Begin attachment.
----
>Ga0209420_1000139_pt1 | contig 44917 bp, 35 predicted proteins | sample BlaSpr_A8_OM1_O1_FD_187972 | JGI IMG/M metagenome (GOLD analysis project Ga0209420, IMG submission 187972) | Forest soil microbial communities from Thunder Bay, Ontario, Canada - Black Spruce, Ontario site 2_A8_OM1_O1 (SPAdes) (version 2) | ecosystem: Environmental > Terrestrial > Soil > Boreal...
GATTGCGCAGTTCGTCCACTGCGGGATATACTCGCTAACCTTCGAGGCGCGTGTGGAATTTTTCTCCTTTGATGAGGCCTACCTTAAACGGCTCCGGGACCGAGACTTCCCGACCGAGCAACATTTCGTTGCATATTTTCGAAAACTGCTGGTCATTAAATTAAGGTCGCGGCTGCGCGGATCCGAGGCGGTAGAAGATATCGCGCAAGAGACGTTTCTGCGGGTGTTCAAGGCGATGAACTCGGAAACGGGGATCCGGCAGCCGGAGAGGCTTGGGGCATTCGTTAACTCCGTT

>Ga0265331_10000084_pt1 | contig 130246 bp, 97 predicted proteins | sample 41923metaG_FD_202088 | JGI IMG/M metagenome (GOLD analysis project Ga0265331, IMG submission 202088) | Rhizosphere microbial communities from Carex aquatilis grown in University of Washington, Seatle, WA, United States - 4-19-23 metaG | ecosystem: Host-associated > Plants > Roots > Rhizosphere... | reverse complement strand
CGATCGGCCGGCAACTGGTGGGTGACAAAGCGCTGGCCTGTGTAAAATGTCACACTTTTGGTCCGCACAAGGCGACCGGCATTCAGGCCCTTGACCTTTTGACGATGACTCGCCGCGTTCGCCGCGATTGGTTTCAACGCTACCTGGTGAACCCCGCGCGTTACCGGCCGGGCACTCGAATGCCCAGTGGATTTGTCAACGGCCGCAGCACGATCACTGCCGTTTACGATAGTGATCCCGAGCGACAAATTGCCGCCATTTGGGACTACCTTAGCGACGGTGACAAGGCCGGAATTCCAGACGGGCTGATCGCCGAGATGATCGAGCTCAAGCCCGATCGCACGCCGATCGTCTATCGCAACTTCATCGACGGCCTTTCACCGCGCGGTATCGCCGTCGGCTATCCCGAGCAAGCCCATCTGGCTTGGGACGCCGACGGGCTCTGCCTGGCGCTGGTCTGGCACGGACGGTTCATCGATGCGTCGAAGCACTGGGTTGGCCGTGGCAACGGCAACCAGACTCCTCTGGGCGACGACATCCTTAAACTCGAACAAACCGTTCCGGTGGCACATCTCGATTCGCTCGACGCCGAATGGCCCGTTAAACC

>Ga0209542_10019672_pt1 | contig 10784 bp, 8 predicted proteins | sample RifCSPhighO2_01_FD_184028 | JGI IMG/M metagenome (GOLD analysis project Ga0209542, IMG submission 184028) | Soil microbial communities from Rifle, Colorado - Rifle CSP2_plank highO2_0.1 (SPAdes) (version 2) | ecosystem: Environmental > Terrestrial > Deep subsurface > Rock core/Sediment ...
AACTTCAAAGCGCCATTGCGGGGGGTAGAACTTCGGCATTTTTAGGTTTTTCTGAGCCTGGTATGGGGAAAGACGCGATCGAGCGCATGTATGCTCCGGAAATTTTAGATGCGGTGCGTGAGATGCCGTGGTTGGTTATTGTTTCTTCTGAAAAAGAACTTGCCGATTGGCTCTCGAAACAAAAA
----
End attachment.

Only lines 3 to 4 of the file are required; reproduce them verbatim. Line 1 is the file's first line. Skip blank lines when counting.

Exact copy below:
>Ga0265331_10000084_pt1 | contig 130246 bp, 97 predicted proteins | sample 41923metaG_FD_202088 | JGI IMG/M metagenome (GOLD analysis project Ga0265331, IMG submission 202088) | Rhizosphere microbial communities from Carex aquatilis grown in University of Washington, Seatle, WA, United States - 4-19-23 metaG | ecosystem: Host-associated > Plants > Roots > Rhizosphere... | reverse complement strand
CGATCGGCCGGCAACTGGTGGGTGACAAAGCGCTGGCCTGTGTAAAATGTCACACTTTTGGTCCGCACAAGGCGACCGGCATTCAGGCCCTTGACCTTTTGACGATGACTCGCCGCGTTCGCCGCGATTGGTTTCAACGCTACCTGGTGAACCCCGCGCGTTACCGGCCGGGCACTCGAATGCCCAGTGGATTTGTCAACGGCCGCAGCACGATCACTGCCGTTTACGATAGTGATCCCGAGCGACAAATTGCCGCCATTTGGGACTACCTTAGCGACGGTGACAAGGCCGGAATTCCAGACGGGCTGATCGCCGAGATGATCGAGCTCAAGCCCGATCGCACGCCGATCGTCTATCGCAACTTCATCGACGGCCTTTCACCGCGCGGTATCGCCGTCGGCTATCCCGAGCAAGCCCATCTGGCTTGGGACGCCGACGGGCTCTGCCTGGCGCTGGTCTGGCACGGACGGTTCATCGATGCGTCGAAGCACTGGGTTGGCCGTGGCAACGGCAACCAGACTCCTCTGGGCGACGACATCCTTAAACTCGAACAAACCGTTCCGGTGGCACATCTCGATTCGCTCGACGCCGAATGGCCCGTTAAACC